We would like to draw your attention to our session at the EGU General Assembly 2018
"Nucleation, growth and preservation of minerals – from fundamental mechanisms to building Earth’s geological archive" (SSP3.13/BG6.4)
We would be thankful if you could further disseminate this announcement at your institutions.
Abstract submission deadline is one week ahead on January 10th 13:00 CET.
We are looking forward to meeting you in Vienna!
Dorothee Hippler, Silvia Frisia, Patrick Meister, Cornelius Fischer and Denis Gebauer
Nucleation, growth and preservation of minerals – from fundamental mechanisms to building Earth’s geological archive (co-organized)
Keynote speaker: Christine Putnis
Mineral nucleation and growth processes are well studied for material science and industry applications under controlled laboratory conditions, but our understanding of these complex multistage pathways in natural environments is still rather incomplete. Monitoring precise and quantitative environmental parameters over long time periods is often difficult, imposing great uncertainties on growth processes and physicochemical properties of minerals used to reconstruct Earth’s history, such as microbialites, speleothems, or authigenic cements.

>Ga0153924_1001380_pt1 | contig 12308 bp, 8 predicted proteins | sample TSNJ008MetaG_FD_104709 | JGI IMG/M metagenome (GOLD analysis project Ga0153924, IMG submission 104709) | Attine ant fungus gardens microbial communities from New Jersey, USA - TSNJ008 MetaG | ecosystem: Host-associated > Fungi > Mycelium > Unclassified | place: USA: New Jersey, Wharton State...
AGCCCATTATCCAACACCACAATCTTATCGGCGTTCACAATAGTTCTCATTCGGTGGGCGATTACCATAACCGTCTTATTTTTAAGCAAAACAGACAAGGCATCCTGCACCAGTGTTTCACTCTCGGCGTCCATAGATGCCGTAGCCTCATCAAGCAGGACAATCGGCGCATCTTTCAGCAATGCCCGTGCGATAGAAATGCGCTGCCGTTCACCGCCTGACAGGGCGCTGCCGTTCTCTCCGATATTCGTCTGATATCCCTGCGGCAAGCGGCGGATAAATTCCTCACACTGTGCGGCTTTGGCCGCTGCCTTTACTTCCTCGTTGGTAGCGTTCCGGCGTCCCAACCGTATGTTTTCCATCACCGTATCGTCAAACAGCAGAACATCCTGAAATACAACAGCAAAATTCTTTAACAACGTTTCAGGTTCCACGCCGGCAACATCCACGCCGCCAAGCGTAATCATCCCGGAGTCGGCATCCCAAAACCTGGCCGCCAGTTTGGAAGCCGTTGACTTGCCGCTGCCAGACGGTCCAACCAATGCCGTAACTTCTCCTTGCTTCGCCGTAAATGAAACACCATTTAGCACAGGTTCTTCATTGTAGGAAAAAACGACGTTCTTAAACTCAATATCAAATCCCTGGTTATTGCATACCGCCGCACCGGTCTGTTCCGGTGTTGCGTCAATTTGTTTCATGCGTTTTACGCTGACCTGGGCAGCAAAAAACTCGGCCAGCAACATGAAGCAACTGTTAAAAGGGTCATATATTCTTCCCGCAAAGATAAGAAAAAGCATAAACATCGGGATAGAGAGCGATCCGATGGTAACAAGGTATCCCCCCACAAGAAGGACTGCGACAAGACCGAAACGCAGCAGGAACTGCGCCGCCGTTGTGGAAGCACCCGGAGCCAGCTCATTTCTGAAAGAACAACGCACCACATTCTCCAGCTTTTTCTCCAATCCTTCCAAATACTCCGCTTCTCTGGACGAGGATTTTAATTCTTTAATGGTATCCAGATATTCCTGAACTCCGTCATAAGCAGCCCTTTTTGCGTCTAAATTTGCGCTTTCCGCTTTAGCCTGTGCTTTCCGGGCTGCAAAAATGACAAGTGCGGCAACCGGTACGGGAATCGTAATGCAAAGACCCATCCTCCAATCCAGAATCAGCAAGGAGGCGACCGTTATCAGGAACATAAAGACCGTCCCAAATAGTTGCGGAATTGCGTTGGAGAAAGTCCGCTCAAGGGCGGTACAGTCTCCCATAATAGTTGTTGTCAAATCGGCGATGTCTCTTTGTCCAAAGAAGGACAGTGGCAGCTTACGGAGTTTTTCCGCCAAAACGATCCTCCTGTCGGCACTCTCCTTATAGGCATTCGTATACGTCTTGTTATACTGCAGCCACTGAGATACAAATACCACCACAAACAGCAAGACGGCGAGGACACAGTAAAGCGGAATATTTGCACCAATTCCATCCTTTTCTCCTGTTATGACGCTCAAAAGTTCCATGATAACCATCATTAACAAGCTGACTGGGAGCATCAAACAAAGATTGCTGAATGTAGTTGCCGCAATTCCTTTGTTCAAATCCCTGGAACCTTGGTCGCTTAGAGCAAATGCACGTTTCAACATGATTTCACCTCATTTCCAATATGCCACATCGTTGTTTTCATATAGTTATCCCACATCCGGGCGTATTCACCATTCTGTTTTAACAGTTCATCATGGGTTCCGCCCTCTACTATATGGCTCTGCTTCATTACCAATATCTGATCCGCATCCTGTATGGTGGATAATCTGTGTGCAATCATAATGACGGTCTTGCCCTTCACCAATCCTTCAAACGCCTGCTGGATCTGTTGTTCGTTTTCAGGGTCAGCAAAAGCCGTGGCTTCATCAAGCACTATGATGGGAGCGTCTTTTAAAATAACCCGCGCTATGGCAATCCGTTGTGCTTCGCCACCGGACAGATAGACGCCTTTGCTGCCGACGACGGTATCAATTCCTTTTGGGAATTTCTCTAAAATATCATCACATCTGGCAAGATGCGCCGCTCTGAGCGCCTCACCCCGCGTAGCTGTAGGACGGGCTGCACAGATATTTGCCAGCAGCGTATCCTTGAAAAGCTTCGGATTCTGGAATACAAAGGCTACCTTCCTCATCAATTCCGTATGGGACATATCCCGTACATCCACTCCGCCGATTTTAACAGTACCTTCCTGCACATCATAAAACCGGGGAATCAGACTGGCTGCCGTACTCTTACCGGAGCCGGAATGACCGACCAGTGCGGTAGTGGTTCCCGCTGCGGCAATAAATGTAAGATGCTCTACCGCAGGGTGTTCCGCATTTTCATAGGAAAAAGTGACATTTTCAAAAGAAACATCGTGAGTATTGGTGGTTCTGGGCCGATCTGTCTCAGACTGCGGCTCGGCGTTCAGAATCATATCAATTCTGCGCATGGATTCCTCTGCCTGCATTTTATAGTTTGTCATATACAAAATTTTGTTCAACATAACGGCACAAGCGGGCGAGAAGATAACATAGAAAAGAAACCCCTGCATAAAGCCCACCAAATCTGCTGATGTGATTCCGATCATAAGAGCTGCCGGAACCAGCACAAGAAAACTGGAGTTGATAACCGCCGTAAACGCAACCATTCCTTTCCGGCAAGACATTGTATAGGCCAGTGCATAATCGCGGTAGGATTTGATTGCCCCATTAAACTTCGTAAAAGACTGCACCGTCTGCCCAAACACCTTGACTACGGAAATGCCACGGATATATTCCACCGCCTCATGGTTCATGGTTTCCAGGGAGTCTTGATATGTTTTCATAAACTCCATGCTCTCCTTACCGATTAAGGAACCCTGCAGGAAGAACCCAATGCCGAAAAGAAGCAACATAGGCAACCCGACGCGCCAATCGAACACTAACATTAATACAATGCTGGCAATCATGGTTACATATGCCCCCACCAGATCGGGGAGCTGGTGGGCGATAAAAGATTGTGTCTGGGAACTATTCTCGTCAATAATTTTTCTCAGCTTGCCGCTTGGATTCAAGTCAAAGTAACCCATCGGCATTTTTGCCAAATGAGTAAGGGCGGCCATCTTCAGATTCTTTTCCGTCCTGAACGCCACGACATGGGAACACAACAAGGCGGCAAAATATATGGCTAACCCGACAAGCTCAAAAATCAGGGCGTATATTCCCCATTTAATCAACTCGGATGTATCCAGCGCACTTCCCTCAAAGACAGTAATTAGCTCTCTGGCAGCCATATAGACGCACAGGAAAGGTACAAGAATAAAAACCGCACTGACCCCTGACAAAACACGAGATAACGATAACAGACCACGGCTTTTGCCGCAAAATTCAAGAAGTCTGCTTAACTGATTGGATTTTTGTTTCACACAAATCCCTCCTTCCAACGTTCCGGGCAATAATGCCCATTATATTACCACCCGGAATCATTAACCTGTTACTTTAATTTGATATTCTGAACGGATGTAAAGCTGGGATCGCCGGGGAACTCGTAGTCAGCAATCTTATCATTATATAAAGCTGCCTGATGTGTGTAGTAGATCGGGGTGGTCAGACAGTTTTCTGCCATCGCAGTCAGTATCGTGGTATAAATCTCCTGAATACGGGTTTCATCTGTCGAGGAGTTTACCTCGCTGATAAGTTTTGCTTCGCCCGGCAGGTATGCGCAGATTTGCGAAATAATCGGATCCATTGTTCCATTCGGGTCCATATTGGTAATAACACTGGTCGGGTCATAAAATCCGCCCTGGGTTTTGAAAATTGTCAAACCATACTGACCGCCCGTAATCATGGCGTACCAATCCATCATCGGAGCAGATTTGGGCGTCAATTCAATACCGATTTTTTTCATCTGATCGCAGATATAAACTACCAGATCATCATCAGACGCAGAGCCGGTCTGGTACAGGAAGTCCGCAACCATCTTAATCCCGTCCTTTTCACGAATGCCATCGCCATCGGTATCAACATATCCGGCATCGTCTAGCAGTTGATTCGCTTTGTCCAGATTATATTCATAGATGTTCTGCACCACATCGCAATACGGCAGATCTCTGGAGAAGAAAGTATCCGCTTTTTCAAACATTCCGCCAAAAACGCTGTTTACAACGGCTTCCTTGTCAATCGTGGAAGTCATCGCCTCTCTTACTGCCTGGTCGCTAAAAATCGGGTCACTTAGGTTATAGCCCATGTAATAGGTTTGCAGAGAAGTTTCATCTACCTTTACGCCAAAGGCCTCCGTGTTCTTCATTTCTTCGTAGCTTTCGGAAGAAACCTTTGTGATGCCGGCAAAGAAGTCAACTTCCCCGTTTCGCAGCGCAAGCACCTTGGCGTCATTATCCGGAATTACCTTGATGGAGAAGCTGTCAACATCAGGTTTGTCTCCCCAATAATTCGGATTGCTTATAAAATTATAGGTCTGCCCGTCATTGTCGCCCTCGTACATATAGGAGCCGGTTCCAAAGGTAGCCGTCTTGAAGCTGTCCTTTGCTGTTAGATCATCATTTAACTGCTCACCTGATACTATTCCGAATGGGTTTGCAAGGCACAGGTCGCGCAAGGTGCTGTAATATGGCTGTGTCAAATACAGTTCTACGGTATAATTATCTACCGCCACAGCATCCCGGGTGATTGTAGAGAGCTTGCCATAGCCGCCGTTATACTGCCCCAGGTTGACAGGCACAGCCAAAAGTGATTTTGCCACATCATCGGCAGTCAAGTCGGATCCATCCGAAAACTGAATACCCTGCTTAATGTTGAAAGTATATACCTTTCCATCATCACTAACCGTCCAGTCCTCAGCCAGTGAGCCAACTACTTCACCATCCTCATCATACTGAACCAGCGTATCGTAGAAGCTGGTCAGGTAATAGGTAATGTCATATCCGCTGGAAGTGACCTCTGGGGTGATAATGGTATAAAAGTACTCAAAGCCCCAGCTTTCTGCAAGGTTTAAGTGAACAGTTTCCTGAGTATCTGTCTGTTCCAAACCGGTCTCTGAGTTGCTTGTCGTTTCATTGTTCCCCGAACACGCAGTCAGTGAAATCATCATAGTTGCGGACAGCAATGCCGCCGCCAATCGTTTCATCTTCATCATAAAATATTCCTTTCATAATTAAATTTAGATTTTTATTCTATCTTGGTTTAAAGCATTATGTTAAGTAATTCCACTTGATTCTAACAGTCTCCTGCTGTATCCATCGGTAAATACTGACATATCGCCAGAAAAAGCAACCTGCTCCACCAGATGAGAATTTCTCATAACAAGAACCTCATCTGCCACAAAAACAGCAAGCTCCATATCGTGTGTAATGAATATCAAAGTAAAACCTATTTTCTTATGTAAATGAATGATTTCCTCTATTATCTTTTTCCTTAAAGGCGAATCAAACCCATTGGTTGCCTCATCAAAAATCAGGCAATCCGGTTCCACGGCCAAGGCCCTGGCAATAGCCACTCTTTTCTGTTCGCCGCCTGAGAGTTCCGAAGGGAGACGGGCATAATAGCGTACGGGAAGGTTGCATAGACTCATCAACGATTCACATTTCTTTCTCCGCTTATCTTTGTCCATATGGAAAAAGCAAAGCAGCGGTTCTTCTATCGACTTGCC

Recent findings suggest that nano-clusters, colloidal particles, organic matter or microbes may be fundamental to nucleation and growth processes, especially if kinetics are sluggish at Earth surface temperatures. Thus, it is imperative to investigate mineral formation at the nano- and micro-scale within a broad, interdisciplinary perspective.
In this session we welcome oral and poster presentations from multiple fields including sedimentology, mineralogy, geochemistry, physical chemistry, biology and engineering that contribute to a better understanding of mineral nucleation and growth processes. Contributions may include process-oriented studies in modern systems, the ancient rock record, experiments, computer simulations, and high-resolution microscopy and spectroscopy techniques. We intend to reach a wide community of researchers sharing the common goal of improving our understanding of the fundamental processes underlying mineral formation, which is essential to read our Earth’s geological archive.